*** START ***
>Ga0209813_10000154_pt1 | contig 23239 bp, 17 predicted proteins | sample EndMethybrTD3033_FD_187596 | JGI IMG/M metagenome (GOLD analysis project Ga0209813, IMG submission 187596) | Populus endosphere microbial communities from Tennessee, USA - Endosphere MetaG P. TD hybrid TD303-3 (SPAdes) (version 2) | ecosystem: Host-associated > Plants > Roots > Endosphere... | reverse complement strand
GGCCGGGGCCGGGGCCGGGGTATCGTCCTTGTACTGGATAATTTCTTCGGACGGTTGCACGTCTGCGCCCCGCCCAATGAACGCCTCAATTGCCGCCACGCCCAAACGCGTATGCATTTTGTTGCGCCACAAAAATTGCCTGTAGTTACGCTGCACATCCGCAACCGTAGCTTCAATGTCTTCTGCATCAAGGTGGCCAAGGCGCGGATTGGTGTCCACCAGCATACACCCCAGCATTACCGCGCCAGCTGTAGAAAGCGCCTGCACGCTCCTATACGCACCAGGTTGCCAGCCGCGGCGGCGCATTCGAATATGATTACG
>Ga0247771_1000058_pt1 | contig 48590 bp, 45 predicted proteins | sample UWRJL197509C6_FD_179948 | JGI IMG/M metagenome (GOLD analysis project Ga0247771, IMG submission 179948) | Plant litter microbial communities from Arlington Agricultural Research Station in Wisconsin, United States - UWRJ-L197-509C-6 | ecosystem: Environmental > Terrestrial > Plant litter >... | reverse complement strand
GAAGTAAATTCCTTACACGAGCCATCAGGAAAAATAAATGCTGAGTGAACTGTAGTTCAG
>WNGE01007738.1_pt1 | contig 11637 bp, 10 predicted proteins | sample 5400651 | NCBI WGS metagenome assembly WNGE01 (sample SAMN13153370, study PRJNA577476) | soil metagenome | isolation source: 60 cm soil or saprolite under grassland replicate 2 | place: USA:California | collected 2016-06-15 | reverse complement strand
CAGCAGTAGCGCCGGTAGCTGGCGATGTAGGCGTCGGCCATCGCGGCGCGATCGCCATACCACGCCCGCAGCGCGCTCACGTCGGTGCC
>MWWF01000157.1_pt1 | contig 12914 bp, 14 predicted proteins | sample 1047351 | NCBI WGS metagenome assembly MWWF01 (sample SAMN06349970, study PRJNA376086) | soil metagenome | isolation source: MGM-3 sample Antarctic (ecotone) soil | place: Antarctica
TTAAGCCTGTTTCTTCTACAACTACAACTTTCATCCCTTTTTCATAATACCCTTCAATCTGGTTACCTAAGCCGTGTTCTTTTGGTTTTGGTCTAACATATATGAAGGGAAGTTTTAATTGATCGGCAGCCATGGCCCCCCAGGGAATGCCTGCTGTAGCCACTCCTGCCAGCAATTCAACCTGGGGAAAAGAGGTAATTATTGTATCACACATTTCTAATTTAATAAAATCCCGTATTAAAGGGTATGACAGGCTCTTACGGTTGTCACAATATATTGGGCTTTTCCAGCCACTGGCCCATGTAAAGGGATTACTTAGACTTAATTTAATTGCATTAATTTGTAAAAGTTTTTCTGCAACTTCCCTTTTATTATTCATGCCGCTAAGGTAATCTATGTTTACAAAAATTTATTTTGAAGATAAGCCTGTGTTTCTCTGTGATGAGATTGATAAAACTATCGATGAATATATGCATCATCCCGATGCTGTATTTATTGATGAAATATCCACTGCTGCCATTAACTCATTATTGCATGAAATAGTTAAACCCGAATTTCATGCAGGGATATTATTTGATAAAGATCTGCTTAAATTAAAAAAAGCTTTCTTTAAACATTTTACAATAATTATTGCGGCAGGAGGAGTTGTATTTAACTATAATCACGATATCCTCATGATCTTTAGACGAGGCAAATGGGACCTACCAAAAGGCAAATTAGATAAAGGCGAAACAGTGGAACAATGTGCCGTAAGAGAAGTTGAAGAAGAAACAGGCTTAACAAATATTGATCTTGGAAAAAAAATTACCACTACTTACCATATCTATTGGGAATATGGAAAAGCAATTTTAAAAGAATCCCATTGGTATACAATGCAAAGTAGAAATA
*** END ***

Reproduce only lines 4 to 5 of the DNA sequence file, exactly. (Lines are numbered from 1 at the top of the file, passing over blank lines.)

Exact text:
GAAGTAAATTCCTTACACGAGCCATCAGGAAAAATAAATGCTGAGTGAACTGTAGTTCAG
>WNGE01007738.1_pt1 | contig 11637 bp, 10 predicted proteins | sample 5400651 | NCBI WGS metagenome assembly WNGE01 (sample SAMN13153370, study PRJNA577476) | soil metagenome | isolation source: 60 cm soil or saprolite under grassland replicate 2 | place: USA:California | collected 2016-06-15 | reverse complement strand